How to Find a Good Church
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The church should be a central part of your life if you are a believer in the risen Christ. But sometimes knowing how to find a good church can be difficult.
Maybe you attend the church your parents attend but it doesn’t have good programs for children or youth. Or maybe you’ve recently moved – or soon will – to a new state or city where you don’t know anyone. Maybe you and your husband have decided to find a new church because of the distance you’re currently driving.
Whatever the reason, if you’re looking for a church home, there are lots to choose from.
- Different denominations
- Big churches
- Small churches
- Mega churches with multiple campuses
- Churches with a traditional choir and organ
- Churches with a praise band
- Churches that only meet once a week – plus a variety of activities
- Churches that meet two or three times a week.
With so many options, how do you find a good church? It might help to think of it like buying a house: you need a good foundation, a strong superstructure (the actual house), and great details.
How to Find a Good Church: Inspect the Foundation
What is the foundation of a good church? Biblically sound doctrine. If you’re confused about what that is, learn about the early creeds of the church such as The Apostles’ Creed or The Nicene Creed. Or, for a more detailed explanation, check out The Westminster Confession of Faith or The Westminster Shorter Catechism.
If you don’t have too much free time for that, below are the basics that any good, Biblically sound, church should have as a part of their statement of faith. And BTW – always read the statement of faith of any church you’re thinking of attending or joining!
Key points of doctrine which your church should believe and teach include:
- The inspiration, inerrancy, and sufficiency of Scripture
- The existence of God in the Trinity: God the Father, God the Son, and God the Holy Spirit
- The full deity and full humanity of Jesus Christ and His virgin birth
- The death, burial, and bodily resurrection of Jesus Christ
- The sinfulness of all humanity and the need for salvation
- The availability of salvation to all who call in true repentance on Jesus
- The future return of Jesus as King
- The importance of being a part of a local church
- The necessity of celebrating the Lord’s Supper and Baptism
- The eternal existence of all people after death in either heaven or hell
I didn’t include any Bible references in this list because there are too many. But if you go to a reliable website, such as blueletterbible.org or gotquestions.org you can find a lot of Biblically sound information on each item.
There are plenty of other points of doctrine that most good churches teach, but these are the 10 most important. If the church you are attending or considering has uncertain or nonbiblical beliefs in these areas, then it is time to move on to a different church. You might even need to consider a different denomination.
How to Find a Good Church: Examine the Superstructure
Once you have a firm foundation, other details are mostly negotiable. Consider, again, the example of a house. If the foundation is firm, you can build a cottage, a split-level, a Tudor-style, or a ranch. All are houses, and all will be perfectly acceptable for living in, if the foundation is secure.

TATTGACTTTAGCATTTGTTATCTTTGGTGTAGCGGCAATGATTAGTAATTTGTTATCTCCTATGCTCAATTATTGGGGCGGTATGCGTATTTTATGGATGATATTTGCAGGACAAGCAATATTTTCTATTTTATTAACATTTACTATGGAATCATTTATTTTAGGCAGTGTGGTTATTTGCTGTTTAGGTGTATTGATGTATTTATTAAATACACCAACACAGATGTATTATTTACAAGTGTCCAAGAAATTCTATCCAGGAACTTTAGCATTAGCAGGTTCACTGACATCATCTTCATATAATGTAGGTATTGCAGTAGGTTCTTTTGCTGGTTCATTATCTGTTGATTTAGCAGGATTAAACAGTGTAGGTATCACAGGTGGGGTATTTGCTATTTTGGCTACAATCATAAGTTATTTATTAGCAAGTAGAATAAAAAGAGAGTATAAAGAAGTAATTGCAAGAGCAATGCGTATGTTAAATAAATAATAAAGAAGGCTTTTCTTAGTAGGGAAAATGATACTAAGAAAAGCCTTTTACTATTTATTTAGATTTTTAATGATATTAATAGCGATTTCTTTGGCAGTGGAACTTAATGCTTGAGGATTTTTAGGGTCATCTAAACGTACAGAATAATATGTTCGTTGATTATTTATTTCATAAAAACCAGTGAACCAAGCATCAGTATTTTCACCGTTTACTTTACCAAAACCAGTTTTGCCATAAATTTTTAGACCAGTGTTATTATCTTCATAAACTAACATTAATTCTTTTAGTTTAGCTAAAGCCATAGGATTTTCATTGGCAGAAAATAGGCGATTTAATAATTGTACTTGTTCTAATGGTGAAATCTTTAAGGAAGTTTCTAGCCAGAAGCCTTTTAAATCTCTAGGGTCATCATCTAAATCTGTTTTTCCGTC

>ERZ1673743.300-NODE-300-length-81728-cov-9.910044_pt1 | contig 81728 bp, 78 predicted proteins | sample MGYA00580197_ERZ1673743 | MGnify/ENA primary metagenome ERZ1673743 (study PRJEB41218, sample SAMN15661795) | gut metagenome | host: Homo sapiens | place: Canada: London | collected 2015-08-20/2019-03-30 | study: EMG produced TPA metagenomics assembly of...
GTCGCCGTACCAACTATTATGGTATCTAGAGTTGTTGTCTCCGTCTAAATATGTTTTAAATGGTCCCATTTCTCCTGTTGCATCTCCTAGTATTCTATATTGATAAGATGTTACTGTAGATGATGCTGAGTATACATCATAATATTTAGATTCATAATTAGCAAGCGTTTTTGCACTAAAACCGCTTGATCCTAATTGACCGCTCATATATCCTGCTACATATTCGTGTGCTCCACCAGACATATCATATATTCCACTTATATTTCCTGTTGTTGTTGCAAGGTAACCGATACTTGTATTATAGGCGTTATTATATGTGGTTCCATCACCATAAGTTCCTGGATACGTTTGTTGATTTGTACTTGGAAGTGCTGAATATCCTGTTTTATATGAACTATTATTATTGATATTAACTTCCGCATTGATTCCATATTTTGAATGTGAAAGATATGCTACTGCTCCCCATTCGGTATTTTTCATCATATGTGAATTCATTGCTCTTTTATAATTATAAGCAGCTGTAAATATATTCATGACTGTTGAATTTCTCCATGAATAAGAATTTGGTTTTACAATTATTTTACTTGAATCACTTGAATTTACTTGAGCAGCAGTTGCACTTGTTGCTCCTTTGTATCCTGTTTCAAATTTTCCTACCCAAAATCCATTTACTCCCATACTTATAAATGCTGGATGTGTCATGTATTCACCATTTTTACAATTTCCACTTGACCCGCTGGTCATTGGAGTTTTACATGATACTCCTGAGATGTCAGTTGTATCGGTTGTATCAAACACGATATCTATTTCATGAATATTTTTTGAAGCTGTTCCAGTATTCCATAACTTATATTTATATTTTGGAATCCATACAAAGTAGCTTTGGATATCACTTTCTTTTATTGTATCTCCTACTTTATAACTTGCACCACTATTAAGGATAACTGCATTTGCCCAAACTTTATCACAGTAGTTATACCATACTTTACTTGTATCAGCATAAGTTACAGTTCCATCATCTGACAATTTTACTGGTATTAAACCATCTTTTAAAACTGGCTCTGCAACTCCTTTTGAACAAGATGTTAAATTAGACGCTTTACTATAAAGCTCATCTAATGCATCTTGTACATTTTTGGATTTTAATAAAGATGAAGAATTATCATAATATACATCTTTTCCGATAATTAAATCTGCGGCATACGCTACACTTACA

However, since there are so many different personalities, cultures, traditions, languages, and simple likes and dislikes, not everyone would want a split-level or Tudor-style home.
In the same way, not every believer will want the same type of church. And that’s OK – as long as the differences aren’t in doctrinal essentials. Below is a list of some questions to consider in a few areas of difference that aren’t doctrinal issues.
- Is the preacher generally a suit-and-tie guy or jeans and a T-shirt?
- How frequently does the church observe The Lord’s Supper?
- How large or small is the church?
- What type of music is used in worship services?
- Does the church follow the liturgical calendar?
- What is the assumed dress code?
- How welcoming is the church to outsiders?
- How does the church relate to and interact with other area churches?
This list could be much longer, but you get the idea. These are issues that affect how comfortable a person might be in a particular church. But almost none of them are issues of Biblical doctrine.
As important as this list is for understanding, please also notice what isn’t on the list: doctrines concerning Satan, demons, angels, the Second Coming, baptism, or marriage and sexuality. All of these, and more, are doctrinal issues that believers need to have a Biblical understanding of – even if they don’t directly affect the gospel of salvation through faith alone.
How to Find a Good Church: Pay Attention to Details
So, you found a church that is Biblically sound (the foundation). You’re comfortable with the size, style, friendliness, and such (the superstructure). Now there’s one more area to focus on: the details.
The details of the church are often what will be the determining factor for many families. But, just as a home has different details in different rooms – think crown molding in the living room or quartz countertops in the kitchen -there are a couple of areas of detail to focus on.
Detail #1: The Purpose